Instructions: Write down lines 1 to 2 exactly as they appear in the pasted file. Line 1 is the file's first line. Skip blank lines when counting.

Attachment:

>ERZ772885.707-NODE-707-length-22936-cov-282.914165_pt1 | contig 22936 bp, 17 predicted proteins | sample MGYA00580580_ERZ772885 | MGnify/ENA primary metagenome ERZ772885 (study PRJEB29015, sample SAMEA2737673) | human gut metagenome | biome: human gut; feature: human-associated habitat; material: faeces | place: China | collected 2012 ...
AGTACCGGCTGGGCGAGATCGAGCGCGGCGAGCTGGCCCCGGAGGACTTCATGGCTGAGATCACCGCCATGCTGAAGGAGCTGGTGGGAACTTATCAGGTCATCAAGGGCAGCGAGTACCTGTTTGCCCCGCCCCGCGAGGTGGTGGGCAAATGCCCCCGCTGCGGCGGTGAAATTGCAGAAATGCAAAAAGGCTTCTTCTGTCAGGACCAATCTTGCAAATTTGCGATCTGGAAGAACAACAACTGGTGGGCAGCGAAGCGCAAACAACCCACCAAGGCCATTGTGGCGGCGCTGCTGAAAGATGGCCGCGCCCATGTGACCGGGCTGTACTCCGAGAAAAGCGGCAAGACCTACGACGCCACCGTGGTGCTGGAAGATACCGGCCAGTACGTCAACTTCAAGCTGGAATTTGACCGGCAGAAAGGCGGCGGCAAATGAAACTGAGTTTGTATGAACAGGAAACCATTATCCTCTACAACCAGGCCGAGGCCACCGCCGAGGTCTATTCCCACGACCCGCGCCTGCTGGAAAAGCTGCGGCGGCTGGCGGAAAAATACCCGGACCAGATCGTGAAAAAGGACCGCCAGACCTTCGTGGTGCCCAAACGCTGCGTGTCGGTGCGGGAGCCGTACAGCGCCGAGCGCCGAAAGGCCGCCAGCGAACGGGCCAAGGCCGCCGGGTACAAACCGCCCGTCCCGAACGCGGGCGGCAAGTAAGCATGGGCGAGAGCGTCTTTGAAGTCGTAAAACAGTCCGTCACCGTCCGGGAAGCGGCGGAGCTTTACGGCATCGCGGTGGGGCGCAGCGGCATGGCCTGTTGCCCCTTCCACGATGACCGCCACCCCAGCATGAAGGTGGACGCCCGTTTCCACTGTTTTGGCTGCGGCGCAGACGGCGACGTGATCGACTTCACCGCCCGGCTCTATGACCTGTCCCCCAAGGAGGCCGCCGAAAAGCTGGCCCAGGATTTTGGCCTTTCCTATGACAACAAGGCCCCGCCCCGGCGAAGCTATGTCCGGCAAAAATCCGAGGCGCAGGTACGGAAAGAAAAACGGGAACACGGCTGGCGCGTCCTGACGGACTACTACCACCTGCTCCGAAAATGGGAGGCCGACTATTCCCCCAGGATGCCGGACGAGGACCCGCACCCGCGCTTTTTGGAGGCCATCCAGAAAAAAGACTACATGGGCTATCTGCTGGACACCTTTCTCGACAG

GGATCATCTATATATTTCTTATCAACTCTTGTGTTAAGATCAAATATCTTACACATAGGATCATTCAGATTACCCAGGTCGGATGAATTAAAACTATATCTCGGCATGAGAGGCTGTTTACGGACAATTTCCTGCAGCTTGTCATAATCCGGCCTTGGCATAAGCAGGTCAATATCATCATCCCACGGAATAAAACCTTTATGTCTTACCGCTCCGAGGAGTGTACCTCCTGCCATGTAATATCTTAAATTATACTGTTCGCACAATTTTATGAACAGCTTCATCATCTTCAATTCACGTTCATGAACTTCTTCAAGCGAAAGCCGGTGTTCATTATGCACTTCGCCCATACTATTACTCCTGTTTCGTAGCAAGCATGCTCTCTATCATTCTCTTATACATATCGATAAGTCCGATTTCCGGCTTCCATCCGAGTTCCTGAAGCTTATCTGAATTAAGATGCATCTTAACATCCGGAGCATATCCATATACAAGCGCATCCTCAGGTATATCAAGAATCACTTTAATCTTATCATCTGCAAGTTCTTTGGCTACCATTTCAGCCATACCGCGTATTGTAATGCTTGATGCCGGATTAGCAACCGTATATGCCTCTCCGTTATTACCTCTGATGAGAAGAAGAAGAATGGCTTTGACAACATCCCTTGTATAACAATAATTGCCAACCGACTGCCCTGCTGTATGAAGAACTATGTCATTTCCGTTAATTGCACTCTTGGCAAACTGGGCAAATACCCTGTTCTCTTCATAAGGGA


>ERZ772885.707-NODE-707-length-22936-cov-282.914165_pt1 | contig 22936 bp, 17 predicted proteins | sample MGYA00580580_ERZ772885 | MGnify/ENA primary metagenome ERZ772885 (study PRJEB29015, sample SAMEA2737673) | human gut metagenome | biome: human gut; feature: human-associated habitat; material: faeces | place: China | collected 2012 ...
AGTACCGGCTGGGCGAGATCGAGCGCGGCGAGCTGGCCCCGGAGGACTTCATGGCTGAGATCACCGCCATGCTGAAGGAGCTGGTGGGAACTTATCAGGTCATCAAGGGCAGCGAGTACCTGTTTGCCCCGCCCCGCGAGGTGGTGGGCAAATGCCCCCGCTGCGGCGGTGAAATTGCAGAAATGCAAAAAGGCTTCTTCTGTCAGGACCAATCTTGCAAATTTGCGATCTGGAAGAACAACAACTGGTGGGCAGCGAAGCGCAAACAACCCACCAAGGCCATTGTGGCGGCGCTGCTGAAAGATGGCCGCGCCCATGTGACCGGGCTGTACTCCGAGAAAAGCGGCAAGACCTACGACGCCACCGTGGTGCTGGAAGATACCGGCCAGTACGTCAACTTCAAGCTGGAATTTGACCGGCAGAAAGGCGGCGGCAAATGAAACTGAGTTTGTATGAACAGGAAACCATTATCCTCTACAACCAGGCCGAGGCCACCGCCGAGGTCTATTCCCACGACCCGCGCCTGCTGGAAAAGCTGCGGCGGCTGGCGGAAAAATACCCGGACCAGATCGTGAAAAAGGACCGCCAGACCTTCGTGGTGCCCAAACGCTGCGTGTCGGTGCGGGAGCCGTACAGCGCCGAGCGCCGAAAGGCCGCCAGCGAACGGGCCAAGGCCGCCGGGTACAAACCGCCCGTCCCGAACGCGGGCGGCAAGTAAGCATGGGCGAGAGCGTCTTTGAAGTCGTAAAACAGTCCGTCACCGTCCGGGAAGCGGCGGAGCTTTACGGCATCGCGGTGGGGCGCAGCGGCATGGCCTGTTGCCCCTTCCACGATGACCGCCACCCCAGCATGAAGGTGGACGCCCGTTTCCACTGTTTTGGCTGCGGCGCAGACGGCGACGTGATCGACTTCACCGCCCGGCTCTATGACCTGTCCCCCAAGGAGGCCGCCGAAAAGCTGGCCCAGGATTTTGGCCTTTCCTATGACAACAAGGCCCCGCCCCGGCGAAGCTATGTCCGGCAAAAATCCGAGGCGCAGGTACGGAAAGAAAAACGGGAACACGGCTGGCGCGTCCTGACGGACTACTACCACCTGCTCCGAAAATGGGAGGCCGACTATTCCCCCAGGATGCCGGACGAGGACCCGCACCCGCGCTTTTTGGAGGCCATCCAGAAAAAAGACTACATGGGCTATCTGCTGGACACCTTTCTCGACAG